While many terrorism analysts believe that ISIS militants in Afghanistan lack the capability to launch large-scale operations against the West, many others believe that the Islamic State is now more dangerous than Al Qaeda in many areas of the globe.
ISIS-K, which was founded six years ago by disgruntled Pakistani Taliban militants, has significantly accelerated the tempo of its assaults this year, according to a United Nations study.
Before U.S. bombings and Afghan commando operations killed many of the group’s commanders, the group’s numbers had plummeted to about 1,500 to 2,000 militants, almost half of what they had been in 2016.
However, since June 2020, the organization has been headed by Shahab al-Muhajir, an ambitious leader who is attempting to attract disgruntled Taliban members and other militants. According to the UN assessment, ISIS-K “remains active and dangerous.”
In Afghanistan, the Islamic State has mostly been hostile to the Taliban. Both organizations have battled over territory in the past, especially in eastern Afghanistan, and ISIS recently condemned the Taliban’s control of the nation. According to some experts, Taliban members have deserted to ISIS in Afghanistan, bolstering the group’s numbers with more experienced fighters.
According to Hassan Hassan, co-author of a book on the Islamic State and editor in chief of Newlines Magazine, Al Qaeda did not retain the same operational control over its affiliates as the Islamic State, which may have provided the latter an edge.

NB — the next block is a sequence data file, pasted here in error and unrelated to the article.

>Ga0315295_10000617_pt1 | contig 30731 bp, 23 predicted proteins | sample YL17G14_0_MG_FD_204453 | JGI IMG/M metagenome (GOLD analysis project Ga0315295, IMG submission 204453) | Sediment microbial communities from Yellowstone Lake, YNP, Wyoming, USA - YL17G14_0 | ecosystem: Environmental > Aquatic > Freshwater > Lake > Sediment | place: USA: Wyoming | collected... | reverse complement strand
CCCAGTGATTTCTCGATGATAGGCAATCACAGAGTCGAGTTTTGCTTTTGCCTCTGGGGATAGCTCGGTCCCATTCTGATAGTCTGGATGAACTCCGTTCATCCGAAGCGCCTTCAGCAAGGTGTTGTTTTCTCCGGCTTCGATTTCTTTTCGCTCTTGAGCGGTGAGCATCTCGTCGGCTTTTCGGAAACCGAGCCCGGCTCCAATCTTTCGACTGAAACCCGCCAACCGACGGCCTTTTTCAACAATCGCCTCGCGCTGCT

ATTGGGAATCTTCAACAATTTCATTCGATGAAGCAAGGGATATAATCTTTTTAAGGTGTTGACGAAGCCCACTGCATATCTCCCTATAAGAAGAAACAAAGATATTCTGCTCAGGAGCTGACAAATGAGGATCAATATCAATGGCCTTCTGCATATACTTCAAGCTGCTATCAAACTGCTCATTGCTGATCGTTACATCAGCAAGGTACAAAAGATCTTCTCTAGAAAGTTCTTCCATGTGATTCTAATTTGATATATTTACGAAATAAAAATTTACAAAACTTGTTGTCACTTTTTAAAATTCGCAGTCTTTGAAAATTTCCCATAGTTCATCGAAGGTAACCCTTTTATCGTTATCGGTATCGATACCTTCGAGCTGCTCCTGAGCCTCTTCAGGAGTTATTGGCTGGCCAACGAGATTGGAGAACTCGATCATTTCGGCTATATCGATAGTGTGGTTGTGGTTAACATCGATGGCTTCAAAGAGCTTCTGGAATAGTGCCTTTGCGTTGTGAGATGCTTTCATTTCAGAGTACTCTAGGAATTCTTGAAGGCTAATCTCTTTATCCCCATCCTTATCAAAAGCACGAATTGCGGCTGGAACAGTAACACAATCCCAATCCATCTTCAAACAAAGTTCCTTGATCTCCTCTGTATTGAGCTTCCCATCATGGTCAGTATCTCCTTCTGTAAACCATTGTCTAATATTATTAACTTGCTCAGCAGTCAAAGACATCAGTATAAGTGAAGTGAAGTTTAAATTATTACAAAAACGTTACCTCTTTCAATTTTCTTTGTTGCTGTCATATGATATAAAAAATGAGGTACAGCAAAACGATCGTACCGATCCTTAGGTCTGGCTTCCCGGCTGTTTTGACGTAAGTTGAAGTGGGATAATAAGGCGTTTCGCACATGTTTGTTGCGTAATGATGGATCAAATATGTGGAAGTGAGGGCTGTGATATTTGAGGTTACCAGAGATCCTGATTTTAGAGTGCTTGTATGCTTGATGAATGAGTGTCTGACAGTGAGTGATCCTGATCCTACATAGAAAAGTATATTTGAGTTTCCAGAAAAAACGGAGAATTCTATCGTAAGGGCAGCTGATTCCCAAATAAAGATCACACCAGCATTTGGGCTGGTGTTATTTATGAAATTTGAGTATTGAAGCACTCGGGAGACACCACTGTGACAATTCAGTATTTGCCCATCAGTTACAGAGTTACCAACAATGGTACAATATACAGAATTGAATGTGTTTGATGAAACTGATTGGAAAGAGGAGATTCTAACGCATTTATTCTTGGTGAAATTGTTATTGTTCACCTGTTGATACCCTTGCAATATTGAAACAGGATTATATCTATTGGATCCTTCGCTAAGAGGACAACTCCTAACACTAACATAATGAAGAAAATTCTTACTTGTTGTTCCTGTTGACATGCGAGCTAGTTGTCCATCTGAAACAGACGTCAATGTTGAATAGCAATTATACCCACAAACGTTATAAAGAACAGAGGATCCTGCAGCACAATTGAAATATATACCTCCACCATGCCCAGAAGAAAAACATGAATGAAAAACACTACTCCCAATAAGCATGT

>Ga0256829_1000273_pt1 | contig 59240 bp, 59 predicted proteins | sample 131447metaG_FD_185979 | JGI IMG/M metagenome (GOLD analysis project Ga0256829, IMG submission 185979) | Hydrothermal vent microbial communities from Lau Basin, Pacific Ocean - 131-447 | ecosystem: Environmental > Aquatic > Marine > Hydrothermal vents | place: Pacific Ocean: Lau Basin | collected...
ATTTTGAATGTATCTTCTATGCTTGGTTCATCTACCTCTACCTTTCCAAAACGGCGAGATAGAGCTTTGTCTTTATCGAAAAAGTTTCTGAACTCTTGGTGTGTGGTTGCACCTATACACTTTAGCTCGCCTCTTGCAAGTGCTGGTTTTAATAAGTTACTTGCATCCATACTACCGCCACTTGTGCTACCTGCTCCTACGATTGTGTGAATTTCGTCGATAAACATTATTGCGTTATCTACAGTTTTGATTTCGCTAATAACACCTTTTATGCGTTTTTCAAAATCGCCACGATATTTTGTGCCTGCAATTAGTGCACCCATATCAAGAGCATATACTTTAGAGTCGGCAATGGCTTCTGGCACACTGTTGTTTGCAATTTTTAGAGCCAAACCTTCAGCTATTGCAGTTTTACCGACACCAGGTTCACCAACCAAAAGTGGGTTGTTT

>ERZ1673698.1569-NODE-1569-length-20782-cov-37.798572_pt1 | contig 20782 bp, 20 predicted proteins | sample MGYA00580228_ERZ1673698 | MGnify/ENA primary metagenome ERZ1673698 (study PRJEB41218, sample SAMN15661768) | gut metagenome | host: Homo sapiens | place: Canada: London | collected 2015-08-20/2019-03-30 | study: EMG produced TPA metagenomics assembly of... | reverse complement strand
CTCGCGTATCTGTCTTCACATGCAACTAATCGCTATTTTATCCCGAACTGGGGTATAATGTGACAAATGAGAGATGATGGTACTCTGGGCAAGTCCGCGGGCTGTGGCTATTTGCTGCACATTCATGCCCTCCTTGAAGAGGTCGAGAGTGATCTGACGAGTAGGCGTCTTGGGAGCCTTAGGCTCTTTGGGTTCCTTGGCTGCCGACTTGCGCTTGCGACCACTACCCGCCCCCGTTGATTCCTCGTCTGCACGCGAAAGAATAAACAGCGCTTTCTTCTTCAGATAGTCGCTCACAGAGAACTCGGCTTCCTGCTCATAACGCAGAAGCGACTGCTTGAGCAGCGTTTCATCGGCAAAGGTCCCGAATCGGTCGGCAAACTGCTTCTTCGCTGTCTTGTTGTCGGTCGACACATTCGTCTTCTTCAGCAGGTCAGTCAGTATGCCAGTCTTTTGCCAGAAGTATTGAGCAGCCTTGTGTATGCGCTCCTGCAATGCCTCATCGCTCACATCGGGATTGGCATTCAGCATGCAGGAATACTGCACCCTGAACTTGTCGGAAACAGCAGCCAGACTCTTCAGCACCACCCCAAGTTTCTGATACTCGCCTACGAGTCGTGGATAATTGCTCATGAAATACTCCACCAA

“It’s like establishing a Domino’s franchise and sending someone out for quality control,” he added of Al Qaeda. On the other hand, the Islamic State would “go a step farther and select a manager from the original organization.”
Last year, displaced Afghan families in Kandahar received food from the World Food Program. Credit… EPA/M Sadiq via Shutterstock
Humanitarian groups that supply life-saving assistance to millions of Afghans are looking for new ways to keep supplies flowing into a nation in crisis.
Desperate to keep routes into the nation open, some have searched for alternatives to Kabul’s airport, where supplies have been hindered by the fatal assault on Thursday and continuing evacuations.
The World Health Organization is collaborating with Pakistan to allow a medical supply airlift to Mazar-i-Sharif in northern Afghanistan. The goal is to avoid the security and logistical issues that have previously blocked delivery to Kabul’s airport.
According to Richard Brennan, the World Health Organization’s regional emergencies director, the majority of Afghanistan’s 2,200 health institutions remain operational. However, supplies of trauma kits and other medical supplies have depleted to only a few days’ worth.